In February 2019, I joined online tutoring website MyTutor.co.uk. Online tutoring is a great way to use your knowledge to help others whilst making some extra cash along the way. Over the course of the last two years I’ve delivered over 1000 hours of lessons in maths and physics to students across a 20-year age range. The learning curb for a tutor is a steep one. In this blog, I’ve collected together some of the most important things I’ve learnt.
A lesson not a lecture
The student should be doing the work, not you. Talking non-stop for 60 minutes will leave your student bored and disengaged, and you with a sore throat. You should accompany your explanations with quickfire questions such as “what do you think about this?”, “how does this relate to that?” and “any questions?”. This encourages your student to participate and think for themselves, with the bonus of ensuring they aren’t tabbed out watching Netflix.
A student telling you they understand does not always mean they do
There are several reasons a student may give you a false positive when you ask them if they understand.
- The student thinks they understand but doesn’t. We’ve all been there. Being unable to answer a question on a topic you were sure you had understood when you’d seen it in a lecture can be frustrating. Students will sometimes feel like they’ve understood your explanation but will fail to apply their new knowledge the next day in school.
- The student is shy and is afraid to say no. The one-on-one environment of online tutoring can trigger anxiety in some students, especially younger ones. This can result in the student giving you a routine “yes” when you ask them if everything makes sense, when in reality they have no idea.
- The student may not be there for the right reasons and doesn’t want to hear another explanation. Some students will only be sat in front of you because their parents have threatened to take their Xbox away! The student is unlikely to have really thought about your explanation but will tell you they understand anyway because it is easier.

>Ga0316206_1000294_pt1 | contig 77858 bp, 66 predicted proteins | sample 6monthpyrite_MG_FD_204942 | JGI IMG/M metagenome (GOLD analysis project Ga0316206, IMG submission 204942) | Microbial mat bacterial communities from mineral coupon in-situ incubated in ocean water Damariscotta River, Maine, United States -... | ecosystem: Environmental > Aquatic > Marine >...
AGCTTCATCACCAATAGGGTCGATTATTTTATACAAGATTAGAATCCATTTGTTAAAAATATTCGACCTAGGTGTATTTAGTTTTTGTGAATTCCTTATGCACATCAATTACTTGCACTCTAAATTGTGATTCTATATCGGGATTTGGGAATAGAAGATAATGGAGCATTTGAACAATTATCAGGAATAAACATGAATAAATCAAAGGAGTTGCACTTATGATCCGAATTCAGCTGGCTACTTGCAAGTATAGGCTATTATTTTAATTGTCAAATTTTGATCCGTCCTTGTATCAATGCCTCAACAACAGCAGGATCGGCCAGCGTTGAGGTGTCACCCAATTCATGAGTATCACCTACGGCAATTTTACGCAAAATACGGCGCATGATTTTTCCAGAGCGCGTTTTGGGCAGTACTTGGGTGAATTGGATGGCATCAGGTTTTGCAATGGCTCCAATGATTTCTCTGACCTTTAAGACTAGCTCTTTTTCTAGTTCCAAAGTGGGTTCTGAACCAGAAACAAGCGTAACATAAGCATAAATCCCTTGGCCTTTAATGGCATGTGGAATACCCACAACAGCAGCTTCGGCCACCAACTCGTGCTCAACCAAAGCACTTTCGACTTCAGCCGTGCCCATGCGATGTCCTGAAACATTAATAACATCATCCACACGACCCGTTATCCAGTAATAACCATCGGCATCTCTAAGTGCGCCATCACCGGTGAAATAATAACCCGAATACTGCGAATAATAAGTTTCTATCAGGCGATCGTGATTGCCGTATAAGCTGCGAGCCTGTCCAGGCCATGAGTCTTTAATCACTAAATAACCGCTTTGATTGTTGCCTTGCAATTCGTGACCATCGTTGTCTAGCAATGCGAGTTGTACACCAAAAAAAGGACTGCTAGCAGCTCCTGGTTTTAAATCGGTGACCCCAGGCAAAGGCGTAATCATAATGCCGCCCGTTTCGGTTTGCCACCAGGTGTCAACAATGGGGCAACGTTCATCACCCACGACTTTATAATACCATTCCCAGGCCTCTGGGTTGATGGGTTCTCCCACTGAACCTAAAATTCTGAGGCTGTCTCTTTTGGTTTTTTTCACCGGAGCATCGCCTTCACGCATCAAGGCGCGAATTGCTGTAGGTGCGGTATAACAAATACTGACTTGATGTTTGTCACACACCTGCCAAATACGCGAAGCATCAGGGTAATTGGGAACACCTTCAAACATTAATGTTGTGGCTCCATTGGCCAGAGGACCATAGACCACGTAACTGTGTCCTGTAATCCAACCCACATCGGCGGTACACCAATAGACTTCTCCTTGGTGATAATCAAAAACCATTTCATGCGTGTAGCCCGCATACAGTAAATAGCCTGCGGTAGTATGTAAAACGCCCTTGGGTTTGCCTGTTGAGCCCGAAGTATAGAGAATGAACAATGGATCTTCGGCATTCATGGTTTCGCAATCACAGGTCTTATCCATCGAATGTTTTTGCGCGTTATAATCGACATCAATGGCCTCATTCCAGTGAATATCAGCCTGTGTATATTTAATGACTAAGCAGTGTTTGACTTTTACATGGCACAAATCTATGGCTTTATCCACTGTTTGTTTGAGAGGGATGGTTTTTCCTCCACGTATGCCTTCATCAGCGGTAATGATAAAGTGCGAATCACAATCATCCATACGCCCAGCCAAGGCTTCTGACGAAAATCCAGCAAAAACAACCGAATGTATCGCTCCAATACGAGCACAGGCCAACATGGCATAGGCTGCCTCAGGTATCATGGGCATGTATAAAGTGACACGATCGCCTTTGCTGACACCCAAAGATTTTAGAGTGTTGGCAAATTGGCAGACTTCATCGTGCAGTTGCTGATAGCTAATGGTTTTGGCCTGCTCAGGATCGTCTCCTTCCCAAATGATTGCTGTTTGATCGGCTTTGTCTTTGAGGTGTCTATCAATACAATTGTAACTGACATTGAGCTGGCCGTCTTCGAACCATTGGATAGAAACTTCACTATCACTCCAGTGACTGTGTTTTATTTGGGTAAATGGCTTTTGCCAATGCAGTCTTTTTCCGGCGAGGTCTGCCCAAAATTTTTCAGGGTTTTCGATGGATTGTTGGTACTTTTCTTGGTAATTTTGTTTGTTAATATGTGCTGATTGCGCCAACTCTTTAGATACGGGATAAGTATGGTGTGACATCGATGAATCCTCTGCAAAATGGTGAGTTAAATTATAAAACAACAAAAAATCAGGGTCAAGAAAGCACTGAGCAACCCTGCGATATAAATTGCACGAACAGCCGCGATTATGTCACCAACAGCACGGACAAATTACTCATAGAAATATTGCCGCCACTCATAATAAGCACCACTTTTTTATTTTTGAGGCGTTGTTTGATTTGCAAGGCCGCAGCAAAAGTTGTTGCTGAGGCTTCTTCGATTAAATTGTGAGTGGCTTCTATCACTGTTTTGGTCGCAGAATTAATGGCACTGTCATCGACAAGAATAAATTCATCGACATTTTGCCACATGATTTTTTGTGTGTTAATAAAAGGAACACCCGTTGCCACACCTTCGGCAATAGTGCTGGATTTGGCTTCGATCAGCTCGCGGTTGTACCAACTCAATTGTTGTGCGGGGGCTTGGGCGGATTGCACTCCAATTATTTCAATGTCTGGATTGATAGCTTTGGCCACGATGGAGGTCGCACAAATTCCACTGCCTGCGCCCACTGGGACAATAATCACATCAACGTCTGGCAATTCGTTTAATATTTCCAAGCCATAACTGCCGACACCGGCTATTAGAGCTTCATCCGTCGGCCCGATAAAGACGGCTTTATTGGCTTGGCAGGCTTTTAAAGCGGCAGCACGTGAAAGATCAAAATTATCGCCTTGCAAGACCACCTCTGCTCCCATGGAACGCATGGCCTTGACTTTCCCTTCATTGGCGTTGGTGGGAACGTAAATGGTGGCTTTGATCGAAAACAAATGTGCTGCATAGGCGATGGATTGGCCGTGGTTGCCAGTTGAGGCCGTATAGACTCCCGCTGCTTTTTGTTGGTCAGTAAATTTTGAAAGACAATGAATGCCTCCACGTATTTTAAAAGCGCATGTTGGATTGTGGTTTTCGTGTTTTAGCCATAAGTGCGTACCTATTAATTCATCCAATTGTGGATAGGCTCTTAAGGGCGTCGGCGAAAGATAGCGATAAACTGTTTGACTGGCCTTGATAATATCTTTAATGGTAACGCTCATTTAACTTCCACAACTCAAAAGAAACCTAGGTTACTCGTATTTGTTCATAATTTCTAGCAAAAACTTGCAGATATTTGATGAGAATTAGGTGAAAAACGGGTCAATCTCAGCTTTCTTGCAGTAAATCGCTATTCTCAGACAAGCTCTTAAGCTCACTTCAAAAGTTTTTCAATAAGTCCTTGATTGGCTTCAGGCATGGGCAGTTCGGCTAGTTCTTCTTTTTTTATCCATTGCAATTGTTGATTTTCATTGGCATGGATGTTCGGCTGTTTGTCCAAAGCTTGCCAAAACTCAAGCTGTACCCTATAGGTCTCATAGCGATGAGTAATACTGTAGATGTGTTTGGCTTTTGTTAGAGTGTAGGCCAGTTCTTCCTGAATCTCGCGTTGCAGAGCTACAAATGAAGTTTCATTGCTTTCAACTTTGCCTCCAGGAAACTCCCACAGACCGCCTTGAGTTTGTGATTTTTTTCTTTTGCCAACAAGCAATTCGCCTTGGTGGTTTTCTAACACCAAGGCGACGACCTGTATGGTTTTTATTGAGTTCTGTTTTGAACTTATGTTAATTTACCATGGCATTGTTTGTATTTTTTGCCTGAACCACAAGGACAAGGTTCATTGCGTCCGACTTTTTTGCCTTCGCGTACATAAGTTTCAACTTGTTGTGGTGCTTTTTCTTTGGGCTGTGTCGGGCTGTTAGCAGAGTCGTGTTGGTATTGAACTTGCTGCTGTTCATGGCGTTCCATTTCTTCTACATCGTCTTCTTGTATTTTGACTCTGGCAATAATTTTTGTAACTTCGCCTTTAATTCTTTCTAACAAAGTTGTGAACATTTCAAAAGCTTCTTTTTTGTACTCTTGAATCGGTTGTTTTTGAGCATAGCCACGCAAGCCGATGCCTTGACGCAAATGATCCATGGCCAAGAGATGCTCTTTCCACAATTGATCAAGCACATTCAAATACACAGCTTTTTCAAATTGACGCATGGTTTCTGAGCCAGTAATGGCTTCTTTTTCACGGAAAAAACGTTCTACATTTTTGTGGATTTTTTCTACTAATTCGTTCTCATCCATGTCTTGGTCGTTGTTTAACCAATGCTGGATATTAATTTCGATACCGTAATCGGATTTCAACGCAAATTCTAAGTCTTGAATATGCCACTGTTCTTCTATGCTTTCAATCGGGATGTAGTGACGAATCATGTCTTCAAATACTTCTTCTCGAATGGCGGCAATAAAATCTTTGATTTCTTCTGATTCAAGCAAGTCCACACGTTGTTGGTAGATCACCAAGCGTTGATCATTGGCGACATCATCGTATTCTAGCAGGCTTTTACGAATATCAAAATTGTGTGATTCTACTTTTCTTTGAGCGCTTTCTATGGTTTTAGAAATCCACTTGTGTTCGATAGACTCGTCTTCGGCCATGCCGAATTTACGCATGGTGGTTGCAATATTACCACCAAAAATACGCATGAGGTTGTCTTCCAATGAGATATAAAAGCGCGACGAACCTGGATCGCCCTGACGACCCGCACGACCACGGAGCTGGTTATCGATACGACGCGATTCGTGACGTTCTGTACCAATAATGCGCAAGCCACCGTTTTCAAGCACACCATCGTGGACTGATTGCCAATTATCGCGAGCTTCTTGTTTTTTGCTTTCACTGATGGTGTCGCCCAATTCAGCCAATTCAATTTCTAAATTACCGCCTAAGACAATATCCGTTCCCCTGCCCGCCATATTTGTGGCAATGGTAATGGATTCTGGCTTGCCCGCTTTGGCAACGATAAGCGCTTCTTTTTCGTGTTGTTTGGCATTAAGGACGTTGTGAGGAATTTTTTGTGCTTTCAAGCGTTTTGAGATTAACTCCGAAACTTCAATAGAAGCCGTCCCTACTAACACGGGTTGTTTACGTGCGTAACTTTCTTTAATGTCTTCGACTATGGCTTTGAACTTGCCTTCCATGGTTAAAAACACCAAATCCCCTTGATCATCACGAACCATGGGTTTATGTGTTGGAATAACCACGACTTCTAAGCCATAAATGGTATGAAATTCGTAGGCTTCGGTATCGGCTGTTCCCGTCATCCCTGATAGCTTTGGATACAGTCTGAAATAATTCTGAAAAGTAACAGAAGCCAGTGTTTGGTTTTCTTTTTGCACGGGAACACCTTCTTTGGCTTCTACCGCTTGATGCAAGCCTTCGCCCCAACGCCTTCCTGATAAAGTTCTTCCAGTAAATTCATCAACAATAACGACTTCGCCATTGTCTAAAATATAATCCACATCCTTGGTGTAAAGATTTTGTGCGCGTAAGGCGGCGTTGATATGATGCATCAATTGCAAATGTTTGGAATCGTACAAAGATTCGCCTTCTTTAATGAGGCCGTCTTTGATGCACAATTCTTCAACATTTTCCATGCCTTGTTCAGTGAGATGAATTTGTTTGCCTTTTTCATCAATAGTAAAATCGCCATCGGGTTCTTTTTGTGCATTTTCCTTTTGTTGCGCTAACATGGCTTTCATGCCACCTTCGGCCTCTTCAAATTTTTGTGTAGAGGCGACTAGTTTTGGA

The best way around this is not to rely on your students’ word. Instead of asking them if they understand, test their understanding. Utilise exam questions and come up with problems to assess their grasp of the idea at hand.
No two students are the same
People learn and develop new skills in different ways. These differences are most prominent in young people. The illusion that there is one perfect teaching method is a dangerous one. The best tutors understand how to adapt their teaching style for each of their students to maximise their results.
Find a good set of resources
As intelligent as you may be, there is not room in your memory for the entirety of your subject’s syllabus; at least not in the detail that is required. It is important to locate a concise set of online notes you can refer to during lessons. GCSE Bitesize is one of the best sites for science subjects, but there are hundreds of good ones out there. Purchasing an online version of a textbook can also be a great reference.
There will be times you don’t know the answer
Every tutors’ worst nightmare is coming to the realisation you don’t have the answer the student is looking for. I’ve experienced this several times, mostly when working with very gifted A-level students. So, what should you do? There is no shame in telling your student you aren’t sure. Remain calm and assure the student that you will do some additional research after the lesson and get back to them as soon as you can. Your student won’t mind waiting a few extra hours as long as you can give them the answer eventually. Don’t stress it.
Plan lessons where possible
The quality of my teaching increased dramatically when I began to request the student let me know the topic they’d like to focus on the day before the lesson. 10-15 minutes before each lesson developing a rough plan will result in your lessons being more structured and engaging. You will find lessons more relaxing if you know where they are heading.
The tutor-student relationship is crucial
Your students will be more willing to apply themselves in your lessons if they like you. For older students, take an interest in their prospects after their time at school and introduce them to things you found interesting at their age. For younger students, ask them about their extra-curricular activities and hobbies. Giving your student a couple minutes to tell you about the goal they scored on the weekend can do wonders for your productivity.